I think this is criminal and I disagree with Mr. Green! Students should be taught to think for themselves, not by either left or right! I am a school teacher and have been for over 30 years. We teachers, for the most part, try not to have our opinions or views influence how we teach.
    Leave it to Texas to allow such a thing! Let’s all have our children grow up to be Orals and Rushes. This world just can’t have enough nut cases!

  9. dolton

    March 23, 2010 at 12:54 am

    Whether textbooks are seen as biased to the left or the right, they are increasingly anachronistic to learning in the 21st Century and should not need to consume such a large amount of school funding. I just blogged about this earlier in the week: http://doltonroad.com/blog — “Tyrannosaurus Text.” I welcome comments there as well.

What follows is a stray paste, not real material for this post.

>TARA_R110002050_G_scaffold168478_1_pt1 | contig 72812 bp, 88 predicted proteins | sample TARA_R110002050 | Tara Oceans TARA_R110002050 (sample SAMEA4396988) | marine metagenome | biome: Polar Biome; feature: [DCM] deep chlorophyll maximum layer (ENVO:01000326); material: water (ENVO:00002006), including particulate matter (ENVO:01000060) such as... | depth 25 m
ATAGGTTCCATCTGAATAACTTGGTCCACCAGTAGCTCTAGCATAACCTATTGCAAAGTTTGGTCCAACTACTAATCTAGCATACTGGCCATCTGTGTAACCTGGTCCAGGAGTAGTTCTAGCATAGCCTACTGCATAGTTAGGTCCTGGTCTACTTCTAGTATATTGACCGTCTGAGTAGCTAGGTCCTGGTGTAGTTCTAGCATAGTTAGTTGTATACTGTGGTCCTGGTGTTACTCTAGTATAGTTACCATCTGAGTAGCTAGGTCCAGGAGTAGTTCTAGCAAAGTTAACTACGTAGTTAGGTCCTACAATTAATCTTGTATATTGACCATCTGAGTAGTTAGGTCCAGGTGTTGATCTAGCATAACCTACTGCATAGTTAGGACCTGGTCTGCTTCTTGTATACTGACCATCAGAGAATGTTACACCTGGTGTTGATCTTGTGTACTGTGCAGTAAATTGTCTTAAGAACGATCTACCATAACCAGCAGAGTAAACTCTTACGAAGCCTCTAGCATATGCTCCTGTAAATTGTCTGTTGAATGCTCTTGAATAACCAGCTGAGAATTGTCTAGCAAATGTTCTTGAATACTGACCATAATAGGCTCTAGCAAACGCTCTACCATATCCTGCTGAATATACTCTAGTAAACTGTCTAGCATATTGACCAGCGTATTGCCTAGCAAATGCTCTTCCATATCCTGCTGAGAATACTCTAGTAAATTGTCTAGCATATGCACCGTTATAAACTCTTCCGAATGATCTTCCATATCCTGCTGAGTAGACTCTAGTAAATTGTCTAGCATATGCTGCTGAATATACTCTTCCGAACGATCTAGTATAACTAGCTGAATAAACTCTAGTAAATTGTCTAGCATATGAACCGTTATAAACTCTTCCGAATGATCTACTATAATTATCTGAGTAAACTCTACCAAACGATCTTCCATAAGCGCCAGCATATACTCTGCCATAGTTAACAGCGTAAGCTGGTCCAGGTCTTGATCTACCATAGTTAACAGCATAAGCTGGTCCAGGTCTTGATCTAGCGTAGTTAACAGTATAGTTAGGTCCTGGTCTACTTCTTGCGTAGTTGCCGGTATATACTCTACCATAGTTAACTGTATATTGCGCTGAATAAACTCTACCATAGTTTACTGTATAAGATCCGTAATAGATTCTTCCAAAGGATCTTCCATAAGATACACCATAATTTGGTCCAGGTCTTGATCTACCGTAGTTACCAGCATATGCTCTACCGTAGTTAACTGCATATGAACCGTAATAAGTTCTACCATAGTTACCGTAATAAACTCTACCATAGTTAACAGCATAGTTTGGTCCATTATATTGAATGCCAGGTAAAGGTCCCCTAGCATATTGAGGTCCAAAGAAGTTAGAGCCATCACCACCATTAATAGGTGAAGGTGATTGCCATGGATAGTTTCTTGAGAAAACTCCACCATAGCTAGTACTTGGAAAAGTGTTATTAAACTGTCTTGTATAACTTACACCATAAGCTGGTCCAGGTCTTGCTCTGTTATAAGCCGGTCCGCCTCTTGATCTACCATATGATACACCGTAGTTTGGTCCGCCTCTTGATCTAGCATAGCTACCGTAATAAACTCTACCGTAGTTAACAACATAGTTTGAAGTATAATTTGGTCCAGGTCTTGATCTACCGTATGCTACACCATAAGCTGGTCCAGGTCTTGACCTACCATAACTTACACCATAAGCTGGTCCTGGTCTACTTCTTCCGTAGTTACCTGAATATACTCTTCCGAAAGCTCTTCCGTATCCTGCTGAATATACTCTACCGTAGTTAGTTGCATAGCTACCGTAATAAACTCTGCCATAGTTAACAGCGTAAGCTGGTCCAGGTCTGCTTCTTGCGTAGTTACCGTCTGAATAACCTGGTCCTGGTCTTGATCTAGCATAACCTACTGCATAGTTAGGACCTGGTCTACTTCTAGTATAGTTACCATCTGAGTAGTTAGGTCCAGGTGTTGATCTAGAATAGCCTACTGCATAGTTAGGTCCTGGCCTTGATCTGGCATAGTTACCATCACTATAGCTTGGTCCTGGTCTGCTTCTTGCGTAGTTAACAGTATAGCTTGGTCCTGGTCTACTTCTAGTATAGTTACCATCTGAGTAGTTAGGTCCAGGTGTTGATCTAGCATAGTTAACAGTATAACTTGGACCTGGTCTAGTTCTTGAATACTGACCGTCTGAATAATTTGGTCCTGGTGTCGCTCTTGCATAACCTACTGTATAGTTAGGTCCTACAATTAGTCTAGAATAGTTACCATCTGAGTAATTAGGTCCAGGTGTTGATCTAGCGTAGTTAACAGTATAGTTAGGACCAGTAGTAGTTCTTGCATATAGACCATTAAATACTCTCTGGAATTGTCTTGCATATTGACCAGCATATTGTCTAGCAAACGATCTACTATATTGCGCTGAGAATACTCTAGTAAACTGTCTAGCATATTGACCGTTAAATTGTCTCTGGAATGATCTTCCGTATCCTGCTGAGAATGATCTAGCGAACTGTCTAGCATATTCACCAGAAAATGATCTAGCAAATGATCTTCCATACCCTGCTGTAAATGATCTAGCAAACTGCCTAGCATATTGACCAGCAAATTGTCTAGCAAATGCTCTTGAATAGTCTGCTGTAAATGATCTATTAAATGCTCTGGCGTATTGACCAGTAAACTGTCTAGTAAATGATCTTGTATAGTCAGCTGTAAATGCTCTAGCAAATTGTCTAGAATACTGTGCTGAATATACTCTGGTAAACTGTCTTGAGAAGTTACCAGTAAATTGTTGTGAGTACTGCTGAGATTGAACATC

10. dolton

    March 23, 2010 at 12:54 am

    Whether textbooks are seen as biased to the left or the right, they are increasingly anachronistic to learning in the 21st Century and should not need to consume such a large amount of school funding. I just blogged about this earlier in the week: http://doltonroad.com/blog — “Tyrannosaurus Text.” I welcome comments there as well.

  11. sr

    March 23, 2010 at 4:28 pm

    kzielins says “Leave it to Texas to allow such a thing! Let’s all have our children grow up to be Orals and Rushes. This world just can’t have enough nut cases!”

    Interesting how you were so adamant about allowing students to think for themselves, but then vitriolic when the persons think differently than you…